This author has put before his audience a number of different ways in which the death and resurrection of Christ may be represented: through the medium of play, through written narrative, and through an imitation of the original event involving ‘real’ death and a ‘real’ resurrection. However, his claim that one of the reasons God chose to perform this miracle was so that the audience inside the church could see a more marvellous expression of Christ’s resurrection than those watching the dramatic performance outside in the cemetery suggests that God’s actions were essentially in imitation of the play. So what we have here is a rather complex situation: the play being performed in the churchyard is a dramatic representation of Christ’s death and resurrection; the death and resurrection of the boy inside the church are both an actual representation of that defining event, and a representation of the play.

The characters in a play can only act out the roles ascribed to them, pretend to experience emotion and, indeed, pretend to die. It is claimed that one of God’s reasons for performing the miracle was to prove the truth of the play, and by extension, the truth of the original event. This implies that a genuine physical enactment of death and resurrection is a far superior medium through which to demonstrate the truth of the scriptures, than any artificial, dramatic performance, no matter how well acted.

Whilst casting doubt on the ability of play to communicate meaning as effectively as a physical reenactment of events, the author explores the possibility that language might be a more successful medium to convey the truth of Christ’s experience. The style in which he chose to recount the miracle story is highly reminiscent of the dramatic effects of a theatrical performance. But whilst he was unable to exploit the visual impact of theatre, he compensated for this by describing the events in an extremely pictorial way, thereby enabling the text’s audience to envisage the events in its mind’s eye. He also employed his linguistic skills to relay effectively the emotions of the characters in his text and to encourage his audience to share in their experiences.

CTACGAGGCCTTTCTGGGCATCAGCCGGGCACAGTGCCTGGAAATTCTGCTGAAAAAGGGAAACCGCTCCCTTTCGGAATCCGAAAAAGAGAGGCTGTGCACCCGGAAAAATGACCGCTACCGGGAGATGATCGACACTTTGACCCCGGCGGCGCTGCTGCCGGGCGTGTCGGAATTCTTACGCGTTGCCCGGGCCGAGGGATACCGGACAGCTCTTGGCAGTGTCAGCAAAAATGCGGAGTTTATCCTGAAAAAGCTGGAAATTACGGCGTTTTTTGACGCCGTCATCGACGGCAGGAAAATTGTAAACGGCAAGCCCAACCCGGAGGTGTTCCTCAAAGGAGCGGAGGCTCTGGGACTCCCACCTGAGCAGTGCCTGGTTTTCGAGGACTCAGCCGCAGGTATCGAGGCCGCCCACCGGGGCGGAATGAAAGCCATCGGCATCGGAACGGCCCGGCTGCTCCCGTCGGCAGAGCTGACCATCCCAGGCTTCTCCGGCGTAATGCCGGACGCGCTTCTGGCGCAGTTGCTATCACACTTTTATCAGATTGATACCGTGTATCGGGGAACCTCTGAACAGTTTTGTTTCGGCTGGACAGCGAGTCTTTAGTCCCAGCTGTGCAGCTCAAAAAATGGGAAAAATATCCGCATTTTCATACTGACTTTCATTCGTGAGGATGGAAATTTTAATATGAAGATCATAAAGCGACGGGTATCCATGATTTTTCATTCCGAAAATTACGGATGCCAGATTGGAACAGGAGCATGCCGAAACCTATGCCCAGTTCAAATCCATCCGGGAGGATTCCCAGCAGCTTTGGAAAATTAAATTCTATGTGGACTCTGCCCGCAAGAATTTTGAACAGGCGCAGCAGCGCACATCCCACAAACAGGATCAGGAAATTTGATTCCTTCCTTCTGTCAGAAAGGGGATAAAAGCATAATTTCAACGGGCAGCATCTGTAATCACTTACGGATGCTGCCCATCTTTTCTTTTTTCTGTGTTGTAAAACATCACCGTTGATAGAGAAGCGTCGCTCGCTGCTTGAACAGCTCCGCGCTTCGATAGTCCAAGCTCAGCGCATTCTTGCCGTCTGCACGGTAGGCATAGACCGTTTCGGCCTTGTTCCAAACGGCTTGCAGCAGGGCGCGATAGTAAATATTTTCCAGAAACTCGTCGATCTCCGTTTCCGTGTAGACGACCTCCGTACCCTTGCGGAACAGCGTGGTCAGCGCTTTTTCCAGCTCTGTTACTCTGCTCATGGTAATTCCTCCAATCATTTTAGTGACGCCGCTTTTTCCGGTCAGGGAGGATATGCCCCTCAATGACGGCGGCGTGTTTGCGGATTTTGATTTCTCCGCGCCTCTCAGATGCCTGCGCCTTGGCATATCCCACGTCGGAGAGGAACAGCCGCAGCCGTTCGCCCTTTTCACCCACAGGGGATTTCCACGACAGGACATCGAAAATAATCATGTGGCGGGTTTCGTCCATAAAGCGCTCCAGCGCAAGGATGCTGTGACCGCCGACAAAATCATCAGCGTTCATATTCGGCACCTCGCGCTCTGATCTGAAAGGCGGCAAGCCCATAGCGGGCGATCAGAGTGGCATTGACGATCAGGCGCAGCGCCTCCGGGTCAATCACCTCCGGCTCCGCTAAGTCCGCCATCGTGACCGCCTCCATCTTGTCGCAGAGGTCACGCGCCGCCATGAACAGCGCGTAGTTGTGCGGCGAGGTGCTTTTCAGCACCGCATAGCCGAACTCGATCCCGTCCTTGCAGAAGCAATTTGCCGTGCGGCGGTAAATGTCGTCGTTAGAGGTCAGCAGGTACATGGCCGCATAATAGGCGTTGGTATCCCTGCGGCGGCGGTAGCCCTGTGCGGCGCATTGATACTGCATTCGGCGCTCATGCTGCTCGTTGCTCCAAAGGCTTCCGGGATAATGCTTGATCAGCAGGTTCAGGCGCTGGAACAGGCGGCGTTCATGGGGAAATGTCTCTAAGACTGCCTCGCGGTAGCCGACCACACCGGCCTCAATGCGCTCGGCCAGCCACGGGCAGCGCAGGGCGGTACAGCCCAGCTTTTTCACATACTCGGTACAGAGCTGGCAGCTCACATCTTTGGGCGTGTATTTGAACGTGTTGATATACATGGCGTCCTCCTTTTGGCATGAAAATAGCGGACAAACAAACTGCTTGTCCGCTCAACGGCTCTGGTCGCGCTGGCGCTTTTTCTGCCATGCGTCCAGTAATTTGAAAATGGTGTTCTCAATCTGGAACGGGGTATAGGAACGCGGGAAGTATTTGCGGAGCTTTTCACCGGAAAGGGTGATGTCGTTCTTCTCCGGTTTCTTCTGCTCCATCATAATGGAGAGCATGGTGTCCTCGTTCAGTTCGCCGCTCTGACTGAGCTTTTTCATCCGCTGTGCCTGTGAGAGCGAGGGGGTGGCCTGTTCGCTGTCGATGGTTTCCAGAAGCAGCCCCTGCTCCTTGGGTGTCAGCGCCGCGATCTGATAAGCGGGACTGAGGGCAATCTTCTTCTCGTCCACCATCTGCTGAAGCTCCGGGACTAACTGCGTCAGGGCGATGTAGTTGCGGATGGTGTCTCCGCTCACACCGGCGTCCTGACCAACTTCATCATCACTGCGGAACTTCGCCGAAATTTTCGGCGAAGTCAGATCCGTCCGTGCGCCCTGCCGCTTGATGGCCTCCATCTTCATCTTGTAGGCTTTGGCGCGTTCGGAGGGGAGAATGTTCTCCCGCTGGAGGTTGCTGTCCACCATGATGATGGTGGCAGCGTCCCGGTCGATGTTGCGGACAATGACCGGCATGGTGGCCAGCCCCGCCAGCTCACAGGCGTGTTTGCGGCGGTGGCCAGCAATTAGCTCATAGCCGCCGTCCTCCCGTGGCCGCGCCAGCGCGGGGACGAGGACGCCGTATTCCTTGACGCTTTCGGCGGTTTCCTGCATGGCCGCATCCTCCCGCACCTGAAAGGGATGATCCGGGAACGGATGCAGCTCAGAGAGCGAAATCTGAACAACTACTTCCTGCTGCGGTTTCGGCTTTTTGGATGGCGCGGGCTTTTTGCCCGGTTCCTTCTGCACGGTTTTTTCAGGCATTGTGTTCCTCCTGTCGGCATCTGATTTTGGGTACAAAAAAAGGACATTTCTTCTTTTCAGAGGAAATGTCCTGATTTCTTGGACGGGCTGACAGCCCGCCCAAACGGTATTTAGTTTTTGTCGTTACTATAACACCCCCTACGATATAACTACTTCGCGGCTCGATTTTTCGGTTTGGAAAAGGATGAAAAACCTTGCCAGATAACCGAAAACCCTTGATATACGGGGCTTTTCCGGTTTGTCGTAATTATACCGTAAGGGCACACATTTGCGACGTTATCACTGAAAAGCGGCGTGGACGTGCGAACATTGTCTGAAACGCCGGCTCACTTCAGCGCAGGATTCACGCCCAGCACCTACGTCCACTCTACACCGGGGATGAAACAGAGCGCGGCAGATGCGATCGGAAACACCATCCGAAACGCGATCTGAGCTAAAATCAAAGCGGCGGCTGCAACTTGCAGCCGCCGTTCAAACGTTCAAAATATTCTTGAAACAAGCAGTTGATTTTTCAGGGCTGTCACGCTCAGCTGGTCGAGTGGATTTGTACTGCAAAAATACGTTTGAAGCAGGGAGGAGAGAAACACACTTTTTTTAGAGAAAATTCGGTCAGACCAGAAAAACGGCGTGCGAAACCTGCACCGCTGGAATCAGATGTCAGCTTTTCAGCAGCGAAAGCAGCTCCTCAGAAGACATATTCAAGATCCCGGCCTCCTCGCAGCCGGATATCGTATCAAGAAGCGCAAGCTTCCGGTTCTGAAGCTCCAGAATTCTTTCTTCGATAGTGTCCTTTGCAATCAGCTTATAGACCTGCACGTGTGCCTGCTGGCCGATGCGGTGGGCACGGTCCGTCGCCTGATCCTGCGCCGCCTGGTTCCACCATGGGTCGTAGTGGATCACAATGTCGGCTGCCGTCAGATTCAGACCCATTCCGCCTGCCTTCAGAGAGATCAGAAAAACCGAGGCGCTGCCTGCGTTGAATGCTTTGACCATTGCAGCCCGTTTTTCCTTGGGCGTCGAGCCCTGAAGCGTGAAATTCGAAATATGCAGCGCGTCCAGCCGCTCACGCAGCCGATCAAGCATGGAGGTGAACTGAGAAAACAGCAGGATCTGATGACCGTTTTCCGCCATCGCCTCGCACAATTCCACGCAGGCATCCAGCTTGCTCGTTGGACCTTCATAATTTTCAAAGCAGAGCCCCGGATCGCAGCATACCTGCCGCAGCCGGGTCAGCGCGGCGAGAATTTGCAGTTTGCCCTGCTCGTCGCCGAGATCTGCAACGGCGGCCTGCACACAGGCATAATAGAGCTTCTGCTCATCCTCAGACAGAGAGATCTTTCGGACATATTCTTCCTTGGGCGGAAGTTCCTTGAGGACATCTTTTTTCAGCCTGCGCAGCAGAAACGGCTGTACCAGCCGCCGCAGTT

Whereas his stylistic technique enabled him to emulate theatrical performance in the way in which he told the story, he nevertheless also had it within his power to go beyond the capabilities of a dramatic representation to communicate the truth of God’s work to its audience. Indeed, in his all-encompassing, yet precise, interpretation of the significance of the event that took place in the church that day, he went far beyond anything that the average witness to the miracle could have inferred. In this way he ensured that the interpretation of the event ultimately took precedence over its representation: through language his representation of the boy’s death and resurrection was, in fact, far superior even to the experience of God’s miracle in its ability to convey fully the deeper spiritual truth of the act as he saw it.



1 Susan E Wilson, “The Cult of St John of Beverley,” unpublished doctoral thesis (University of Southampton, 2001), appendix 5B . The thesis also provides the Latin text (appendix 5A), which can also be found in Acta Sanctorum Bollandiana, 64 vols (Antwerp 1680), Mai II, 187-88; and The Historians of the Church of York and its Archbishops, ed. James Raine, 3 vols, RS 71 (1879-94), i. 328-30. Return

2 Luke 19.3-4. Return

3 Genesis 22.Return

4 Luke 19.1-10 Return












Updated 9/30/02